Churches Rolling Bandages for Congo—Still a Vital Need

Post a Comment » Written on July 17th, 2008     
Filed under: News
SANTA BARBARA, CA (July 17, 2008) – Pastor Don Johnson didn’t expect to see a clothesline of baby clothes extended across the front of the sanctuary at Montecito Covenant Church on Sunday morning. But there it was.

Congregation member Gail Robinson and another member of the church were holding up the clothesline of roughly 20 colorful layettes to show off a sampling of the baby clothes the church was sending to a Covenant hospital in Congo.

This past spring, Johnson gave $100 to 10 people in the congregation and charged them to do something with the money that served people. Robinson, a nurse, decided to purchase several midwife kits for a hospital in Congo with the money. She also decided to ask people to sew layettes.

The layettes serve as an incentive for women to come to the hospital to deliver their babies, instead of having them at home. Having their infants dressed in the outfits is something of a status symbol. As a result, the babies are born in a healthier environment, and medical teams are able to teach the mothers about basic health issues such as proper nutrition, hygiene, and caring for their babies.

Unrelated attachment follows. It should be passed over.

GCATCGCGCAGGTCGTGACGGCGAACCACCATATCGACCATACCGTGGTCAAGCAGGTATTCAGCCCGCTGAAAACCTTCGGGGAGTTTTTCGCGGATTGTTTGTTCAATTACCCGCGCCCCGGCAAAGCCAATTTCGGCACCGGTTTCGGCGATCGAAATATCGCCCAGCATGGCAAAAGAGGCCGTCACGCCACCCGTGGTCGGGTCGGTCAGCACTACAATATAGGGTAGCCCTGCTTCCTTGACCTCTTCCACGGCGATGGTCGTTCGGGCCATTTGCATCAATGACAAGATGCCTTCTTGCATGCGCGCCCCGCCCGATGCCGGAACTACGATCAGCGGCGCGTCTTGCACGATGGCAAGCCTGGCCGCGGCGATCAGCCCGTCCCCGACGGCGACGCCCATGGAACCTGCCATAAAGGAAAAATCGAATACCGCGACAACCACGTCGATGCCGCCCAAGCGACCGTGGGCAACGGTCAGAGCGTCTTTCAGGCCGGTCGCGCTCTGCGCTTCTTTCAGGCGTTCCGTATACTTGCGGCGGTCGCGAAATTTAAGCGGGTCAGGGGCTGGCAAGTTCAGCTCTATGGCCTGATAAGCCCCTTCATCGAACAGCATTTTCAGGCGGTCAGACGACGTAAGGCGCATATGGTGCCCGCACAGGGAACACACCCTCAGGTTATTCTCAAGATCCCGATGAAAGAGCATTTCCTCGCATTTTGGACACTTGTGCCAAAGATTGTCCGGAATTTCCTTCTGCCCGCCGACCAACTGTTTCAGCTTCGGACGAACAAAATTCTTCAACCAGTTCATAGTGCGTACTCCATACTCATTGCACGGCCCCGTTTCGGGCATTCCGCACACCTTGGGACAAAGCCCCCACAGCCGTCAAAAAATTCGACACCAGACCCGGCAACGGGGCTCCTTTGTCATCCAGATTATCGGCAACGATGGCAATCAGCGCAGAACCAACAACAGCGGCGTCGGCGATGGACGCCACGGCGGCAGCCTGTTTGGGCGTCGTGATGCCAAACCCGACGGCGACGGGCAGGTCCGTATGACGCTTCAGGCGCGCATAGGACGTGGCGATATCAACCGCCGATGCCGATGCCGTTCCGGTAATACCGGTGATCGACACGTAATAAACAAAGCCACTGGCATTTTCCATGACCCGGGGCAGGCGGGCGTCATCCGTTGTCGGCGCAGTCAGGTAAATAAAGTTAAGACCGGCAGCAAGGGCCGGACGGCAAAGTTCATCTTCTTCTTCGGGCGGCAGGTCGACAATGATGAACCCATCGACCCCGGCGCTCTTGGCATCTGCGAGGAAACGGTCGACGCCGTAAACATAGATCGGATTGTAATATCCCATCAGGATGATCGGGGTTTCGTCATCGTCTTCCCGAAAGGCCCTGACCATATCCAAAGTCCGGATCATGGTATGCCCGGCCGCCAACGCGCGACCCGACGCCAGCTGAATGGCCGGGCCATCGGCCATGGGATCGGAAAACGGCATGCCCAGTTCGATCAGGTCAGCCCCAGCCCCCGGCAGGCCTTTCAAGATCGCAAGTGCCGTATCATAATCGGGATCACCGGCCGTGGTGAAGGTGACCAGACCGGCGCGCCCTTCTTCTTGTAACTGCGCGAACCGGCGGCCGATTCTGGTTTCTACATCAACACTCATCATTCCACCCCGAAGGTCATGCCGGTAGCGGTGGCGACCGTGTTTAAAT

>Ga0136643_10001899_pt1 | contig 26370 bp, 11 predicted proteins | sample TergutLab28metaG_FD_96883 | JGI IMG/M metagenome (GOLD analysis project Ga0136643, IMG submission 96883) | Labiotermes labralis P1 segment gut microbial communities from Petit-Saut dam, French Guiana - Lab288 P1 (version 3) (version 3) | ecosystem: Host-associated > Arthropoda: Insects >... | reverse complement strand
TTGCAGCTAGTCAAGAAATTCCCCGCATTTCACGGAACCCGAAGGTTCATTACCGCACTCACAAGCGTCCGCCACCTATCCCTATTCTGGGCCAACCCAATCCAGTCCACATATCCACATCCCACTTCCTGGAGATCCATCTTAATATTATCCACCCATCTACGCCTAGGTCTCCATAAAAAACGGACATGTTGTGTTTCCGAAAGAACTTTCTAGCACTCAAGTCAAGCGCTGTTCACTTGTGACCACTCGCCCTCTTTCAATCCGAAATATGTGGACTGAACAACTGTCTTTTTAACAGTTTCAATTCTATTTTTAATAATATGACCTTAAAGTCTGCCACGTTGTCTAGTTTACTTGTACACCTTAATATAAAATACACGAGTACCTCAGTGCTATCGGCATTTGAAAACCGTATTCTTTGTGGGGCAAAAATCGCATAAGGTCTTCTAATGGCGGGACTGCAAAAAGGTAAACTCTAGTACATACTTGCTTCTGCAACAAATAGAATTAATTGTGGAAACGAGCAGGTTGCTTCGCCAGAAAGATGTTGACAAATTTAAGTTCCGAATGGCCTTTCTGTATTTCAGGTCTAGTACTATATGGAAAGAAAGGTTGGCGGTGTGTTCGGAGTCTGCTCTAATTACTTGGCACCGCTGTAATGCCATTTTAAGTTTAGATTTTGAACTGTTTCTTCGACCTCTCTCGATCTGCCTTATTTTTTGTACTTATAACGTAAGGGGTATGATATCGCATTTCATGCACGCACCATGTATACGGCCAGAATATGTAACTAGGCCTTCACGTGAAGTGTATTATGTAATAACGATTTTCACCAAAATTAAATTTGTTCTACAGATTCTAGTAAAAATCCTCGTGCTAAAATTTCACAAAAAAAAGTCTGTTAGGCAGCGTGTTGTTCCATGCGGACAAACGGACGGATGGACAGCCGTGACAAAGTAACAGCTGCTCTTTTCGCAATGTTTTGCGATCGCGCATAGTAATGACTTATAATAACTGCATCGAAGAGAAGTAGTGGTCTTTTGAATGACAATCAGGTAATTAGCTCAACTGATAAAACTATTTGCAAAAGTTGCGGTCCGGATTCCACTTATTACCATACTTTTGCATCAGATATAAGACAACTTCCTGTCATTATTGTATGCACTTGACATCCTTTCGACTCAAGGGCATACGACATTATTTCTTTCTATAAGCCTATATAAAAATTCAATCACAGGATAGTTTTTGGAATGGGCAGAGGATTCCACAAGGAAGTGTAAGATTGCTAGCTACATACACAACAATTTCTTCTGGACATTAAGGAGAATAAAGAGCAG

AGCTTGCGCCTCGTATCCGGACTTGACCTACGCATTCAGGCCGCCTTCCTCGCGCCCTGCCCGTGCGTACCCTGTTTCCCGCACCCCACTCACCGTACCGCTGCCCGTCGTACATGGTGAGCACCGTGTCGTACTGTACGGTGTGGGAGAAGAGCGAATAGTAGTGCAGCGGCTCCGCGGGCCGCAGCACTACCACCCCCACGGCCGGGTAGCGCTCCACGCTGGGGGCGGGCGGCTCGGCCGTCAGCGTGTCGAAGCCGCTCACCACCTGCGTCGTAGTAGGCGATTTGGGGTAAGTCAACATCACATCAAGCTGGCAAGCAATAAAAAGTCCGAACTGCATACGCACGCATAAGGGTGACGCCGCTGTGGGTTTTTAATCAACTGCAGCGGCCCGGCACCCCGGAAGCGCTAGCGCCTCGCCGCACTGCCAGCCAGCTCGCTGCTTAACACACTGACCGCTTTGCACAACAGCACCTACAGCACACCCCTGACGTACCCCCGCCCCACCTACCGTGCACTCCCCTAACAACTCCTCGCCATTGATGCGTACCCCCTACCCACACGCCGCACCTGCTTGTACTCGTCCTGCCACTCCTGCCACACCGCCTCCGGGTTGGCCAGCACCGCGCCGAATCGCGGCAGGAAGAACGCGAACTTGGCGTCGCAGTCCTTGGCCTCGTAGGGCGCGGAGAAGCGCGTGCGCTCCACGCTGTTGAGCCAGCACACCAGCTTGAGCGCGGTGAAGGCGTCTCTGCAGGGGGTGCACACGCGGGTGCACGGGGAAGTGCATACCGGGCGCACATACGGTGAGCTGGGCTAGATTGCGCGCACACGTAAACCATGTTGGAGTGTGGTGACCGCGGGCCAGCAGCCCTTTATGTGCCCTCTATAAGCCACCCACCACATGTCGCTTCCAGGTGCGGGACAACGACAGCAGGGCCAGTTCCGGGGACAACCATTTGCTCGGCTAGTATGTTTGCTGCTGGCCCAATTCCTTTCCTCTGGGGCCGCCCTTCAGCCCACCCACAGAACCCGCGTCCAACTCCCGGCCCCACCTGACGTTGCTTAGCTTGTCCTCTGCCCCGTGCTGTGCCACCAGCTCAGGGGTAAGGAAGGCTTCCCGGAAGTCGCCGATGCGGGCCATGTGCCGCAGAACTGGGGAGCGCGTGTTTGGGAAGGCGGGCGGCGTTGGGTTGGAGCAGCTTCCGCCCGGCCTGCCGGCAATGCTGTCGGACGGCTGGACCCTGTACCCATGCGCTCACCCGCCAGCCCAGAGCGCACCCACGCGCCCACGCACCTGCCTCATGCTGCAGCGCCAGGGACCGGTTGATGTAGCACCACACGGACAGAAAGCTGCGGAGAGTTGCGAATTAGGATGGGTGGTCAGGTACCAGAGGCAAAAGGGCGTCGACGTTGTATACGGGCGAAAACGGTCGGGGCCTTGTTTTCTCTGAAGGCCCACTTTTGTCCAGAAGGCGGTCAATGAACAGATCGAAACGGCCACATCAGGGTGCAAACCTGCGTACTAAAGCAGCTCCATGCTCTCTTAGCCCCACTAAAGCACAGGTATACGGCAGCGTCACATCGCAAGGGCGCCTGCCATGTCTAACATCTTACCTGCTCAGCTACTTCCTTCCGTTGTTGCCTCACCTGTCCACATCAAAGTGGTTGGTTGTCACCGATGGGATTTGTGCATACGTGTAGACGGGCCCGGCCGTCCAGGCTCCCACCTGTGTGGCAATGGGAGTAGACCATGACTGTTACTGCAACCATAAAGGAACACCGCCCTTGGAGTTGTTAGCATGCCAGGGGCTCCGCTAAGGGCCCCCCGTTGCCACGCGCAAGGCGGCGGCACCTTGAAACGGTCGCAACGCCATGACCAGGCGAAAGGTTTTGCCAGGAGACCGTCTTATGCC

Since 2004, a small group of women from Montecito Covenant, occasionally helped by students in grades 5-8, have sent more than 3,000 bandage rolls, 46 layettes, and six midwife kits.

Members of the congregation have long served the ministry in Congo. During her lifetime, member Greta Pedersen made more than 3,000 layettes.

Johnson confesses that he did not fully appreciate the importance of this ministry—until he traveled to Congo. Then he realized that the bandages and layettes “are so vitally important.”

Churches around the Covenant have been sewing the items for decades. The cotton bandages are desperately needed in Congo, where they are washed and re-used several times due to the scarcity of supplies.

The value of the last shipment of bandages and other supplies from Montecito was at least $120,000. Commercially purchased bandages can be used only once, and paying for bandages diverts money from being used for medicines.

To learn more about the ministry to help Congo hospitals, see Bandage Rolling.

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